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Sports Health | Breathe Easy During Your Workout with Vitamin C
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When it’s done right, exercise can actually help you manage asthma better.

Breathe Easy During Your Workout with Vitamin C

People with exercise-induced asthma might find some relief by taking vitamin C, reports a study in the British Medical Journal.

Exercise-induced asthma (also called exercise-induced bronchospasm) is characterized by shortness of breath, fatigue, coughing, wheezing, or chest pain or tightness during exercise. It’s more common in people who also have other types of asthma and in those with poorly controlled asthma. Certain irritants (like cigarette smoke, pollen, and chlorine) can make exercise-induced asthma worse, as can engaging in high-intensity cold weather sports, like ice hockey and cross country skiing.

Catch your breath

Lung function can be assessed using something called forced expiratory volume — or FEV1 — which measures the amount of air that can be forcibly exhaled in one second. A drop in FEV1 by 10 or more percentage points during exercise is indicative of exercise-induced asthma.

While the processes leading to exercise-induced asthma aren’t completely understood, inflammatory mediators released into circulation during exercise might be involved. Vitamin C deficiency can lead to increased levels of these mediators.

Vitamin C helps lung function

The study combined the results of three clinical trials investigating the use of vitamin C on signs of exercise-induced asthma. A total of 40 participants receiving between 500 mg and 2 grams of vitamin C per day were included in the analysis. FEV1 was measured pre- and post-exercise. Compared with placebo, vitamin C reduced the drop in post-exercise FEV1 values by an average of 50 percent, indicating a substantial improvement in lung function from vitamin C.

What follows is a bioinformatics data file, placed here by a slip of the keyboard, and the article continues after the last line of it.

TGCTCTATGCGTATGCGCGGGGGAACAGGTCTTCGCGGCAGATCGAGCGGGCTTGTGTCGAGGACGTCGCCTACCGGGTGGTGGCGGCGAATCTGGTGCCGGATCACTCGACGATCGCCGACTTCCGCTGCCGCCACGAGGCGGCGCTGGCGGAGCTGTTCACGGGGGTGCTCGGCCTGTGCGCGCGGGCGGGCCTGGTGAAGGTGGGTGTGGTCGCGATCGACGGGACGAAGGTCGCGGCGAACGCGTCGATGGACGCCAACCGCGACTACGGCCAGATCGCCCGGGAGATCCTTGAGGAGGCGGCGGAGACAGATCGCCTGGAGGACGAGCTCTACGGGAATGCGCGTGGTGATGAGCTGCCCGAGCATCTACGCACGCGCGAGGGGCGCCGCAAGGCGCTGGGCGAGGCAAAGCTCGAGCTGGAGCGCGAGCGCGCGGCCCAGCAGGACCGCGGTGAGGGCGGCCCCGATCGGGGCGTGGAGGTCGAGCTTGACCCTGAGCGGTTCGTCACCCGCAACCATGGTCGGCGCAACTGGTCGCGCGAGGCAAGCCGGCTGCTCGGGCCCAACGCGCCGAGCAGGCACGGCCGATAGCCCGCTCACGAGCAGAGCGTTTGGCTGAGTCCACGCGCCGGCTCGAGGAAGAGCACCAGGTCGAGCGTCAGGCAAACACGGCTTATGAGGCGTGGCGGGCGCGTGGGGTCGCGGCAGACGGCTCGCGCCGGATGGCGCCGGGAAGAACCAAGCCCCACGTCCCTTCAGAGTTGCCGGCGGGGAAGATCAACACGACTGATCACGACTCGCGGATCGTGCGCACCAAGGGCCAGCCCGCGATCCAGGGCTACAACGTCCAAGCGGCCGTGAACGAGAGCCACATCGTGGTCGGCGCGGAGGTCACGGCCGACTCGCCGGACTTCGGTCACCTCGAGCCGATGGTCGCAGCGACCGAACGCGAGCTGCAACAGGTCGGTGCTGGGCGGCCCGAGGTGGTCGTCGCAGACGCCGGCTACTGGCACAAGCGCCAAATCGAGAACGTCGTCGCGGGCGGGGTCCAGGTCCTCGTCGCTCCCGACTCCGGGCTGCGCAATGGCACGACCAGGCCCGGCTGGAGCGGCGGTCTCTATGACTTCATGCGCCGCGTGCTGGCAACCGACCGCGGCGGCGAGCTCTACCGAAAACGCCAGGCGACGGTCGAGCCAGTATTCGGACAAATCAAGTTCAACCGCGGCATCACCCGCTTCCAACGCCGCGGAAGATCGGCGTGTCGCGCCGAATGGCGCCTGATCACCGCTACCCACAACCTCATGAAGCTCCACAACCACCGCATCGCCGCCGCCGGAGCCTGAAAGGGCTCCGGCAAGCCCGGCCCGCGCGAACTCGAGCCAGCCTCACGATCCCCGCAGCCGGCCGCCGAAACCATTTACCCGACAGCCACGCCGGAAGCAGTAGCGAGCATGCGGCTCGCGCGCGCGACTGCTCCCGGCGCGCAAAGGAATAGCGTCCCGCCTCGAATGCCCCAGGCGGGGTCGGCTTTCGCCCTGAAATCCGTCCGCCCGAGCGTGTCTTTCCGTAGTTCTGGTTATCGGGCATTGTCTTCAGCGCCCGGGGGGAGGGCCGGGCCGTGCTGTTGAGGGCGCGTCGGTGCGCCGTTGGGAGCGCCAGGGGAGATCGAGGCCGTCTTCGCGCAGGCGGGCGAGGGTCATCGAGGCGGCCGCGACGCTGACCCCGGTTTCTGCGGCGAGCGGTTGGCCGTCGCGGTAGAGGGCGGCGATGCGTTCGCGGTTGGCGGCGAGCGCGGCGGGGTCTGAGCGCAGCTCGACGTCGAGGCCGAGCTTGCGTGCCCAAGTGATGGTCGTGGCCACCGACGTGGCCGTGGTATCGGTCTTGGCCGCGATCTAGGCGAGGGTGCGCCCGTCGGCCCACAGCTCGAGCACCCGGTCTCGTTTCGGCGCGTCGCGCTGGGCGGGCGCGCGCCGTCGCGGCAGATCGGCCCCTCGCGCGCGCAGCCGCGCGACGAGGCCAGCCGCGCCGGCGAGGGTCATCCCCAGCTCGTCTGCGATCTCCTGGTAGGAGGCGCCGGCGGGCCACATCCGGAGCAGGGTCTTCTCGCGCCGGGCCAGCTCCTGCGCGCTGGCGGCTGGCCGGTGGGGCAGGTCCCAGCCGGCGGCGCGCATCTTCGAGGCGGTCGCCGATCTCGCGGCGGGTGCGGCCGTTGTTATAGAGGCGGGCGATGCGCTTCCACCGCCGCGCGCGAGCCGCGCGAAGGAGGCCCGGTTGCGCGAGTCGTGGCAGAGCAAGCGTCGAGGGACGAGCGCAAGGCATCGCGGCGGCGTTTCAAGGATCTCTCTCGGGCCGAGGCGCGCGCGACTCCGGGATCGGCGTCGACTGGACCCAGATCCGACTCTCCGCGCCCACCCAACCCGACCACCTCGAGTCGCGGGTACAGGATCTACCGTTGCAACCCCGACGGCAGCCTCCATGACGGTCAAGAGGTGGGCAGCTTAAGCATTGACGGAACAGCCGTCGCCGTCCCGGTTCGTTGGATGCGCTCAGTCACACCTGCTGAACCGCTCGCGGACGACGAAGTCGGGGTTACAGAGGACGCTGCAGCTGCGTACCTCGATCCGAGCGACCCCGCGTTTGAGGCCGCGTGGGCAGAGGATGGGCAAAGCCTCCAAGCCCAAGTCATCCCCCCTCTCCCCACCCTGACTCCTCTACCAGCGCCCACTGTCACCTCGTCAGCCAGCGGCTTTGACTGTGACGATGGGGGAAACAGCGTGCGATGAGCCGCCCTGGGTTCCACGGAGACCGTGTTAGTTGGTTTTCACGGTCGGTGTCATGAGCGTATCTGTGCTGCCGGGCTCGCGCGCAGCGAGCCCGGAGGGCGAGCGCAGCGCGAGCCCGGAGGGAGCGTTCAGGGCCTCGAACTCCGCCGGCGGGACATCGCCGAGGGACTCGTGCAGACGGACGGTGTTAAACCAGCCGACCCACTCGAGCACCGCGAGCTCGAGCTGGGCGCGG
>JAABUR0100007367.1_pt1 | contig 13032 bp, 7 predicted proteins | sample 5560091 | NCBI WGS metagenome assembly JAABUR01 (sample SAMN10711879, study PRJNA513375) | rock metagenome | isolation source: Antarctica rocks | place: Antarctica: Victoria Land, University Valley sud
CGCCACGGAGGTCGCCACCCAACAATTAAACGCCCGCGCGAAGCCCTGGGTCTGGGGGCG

“Given the low cost and safety of vitamin C and the consistency of positive findings in the three studies on exercise-induced bronchospasm, it seems reasonable for physically fit and active people to test vitamin C on an individual basis if they have respiratory symptoms such as cough associated with exercise,” said lead study author, Dr. Harri Hemilä. Conventional treatment for exercise-induced asthma may involve a combination of short- and long-acting medications to help relax the airways and make breathing easier. These drugs are usually very effective, but they also carry some risks. Common side effects of short-acting asthma medications like beta-agonists (albuterol) include fast heart rate, nervousness, and worsening asthma. Long-term control medications may combine different drugs like inhaled corticosteroids and long-acting beta-agonists (Symbicort®). Side effects of these medications may include worsening asthma, high blood pressure, and increased susceptibility to infections.

Tips for exercising with asthma

Just because you have asthma doesn’t mean you shouldn’t exercise at all. In fact, when it’s done right, exercise can actually help you manage asthma better. To ward off asthma during exercise, try these ideas:

  • Warm up for about 10 minutes before getting into your full workout.
  • Breathe through your nose to warm and moisten the air before it reaches the lungs.
  • Limit high-intensity cold-weather exercise. Consider wearing a ski mask that covers the mouth and nose for this type of activity.

Asthma can be a serious condition. If your doctor feels that your symptoms warrant medication, take them as directed.

(BMJ Open 2013;doi:10.1136/bmjopen-2012-002416)

Kimberly Beauchamp, ND, received her doctoral degree from Bastyr University, the nation’s premier academic institution for science-based natural medicine. She co-founded South County Naturopaths in Wakefield, R.I., where she practiced whole family care with an emphasis on nutritional counseling, herbal medicine, detoxification and food allergy identification and treatment. Her blog, Eat Happy, helps take the drama out of healthy eating with real food recipes and nutrition news that you can use. Dr. Beauchamp is a regular contributor to Healthnotes Newswire.

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The health information contained in this site is not intended as medical advice and should not be considered a substitute for appropriate medical care. Any products mentioned in studies cited in Healthnotes articles are not necessarily endorsed by Bastyr. As with any product, consult with a natural health practitioner to discuss what may be best for you.

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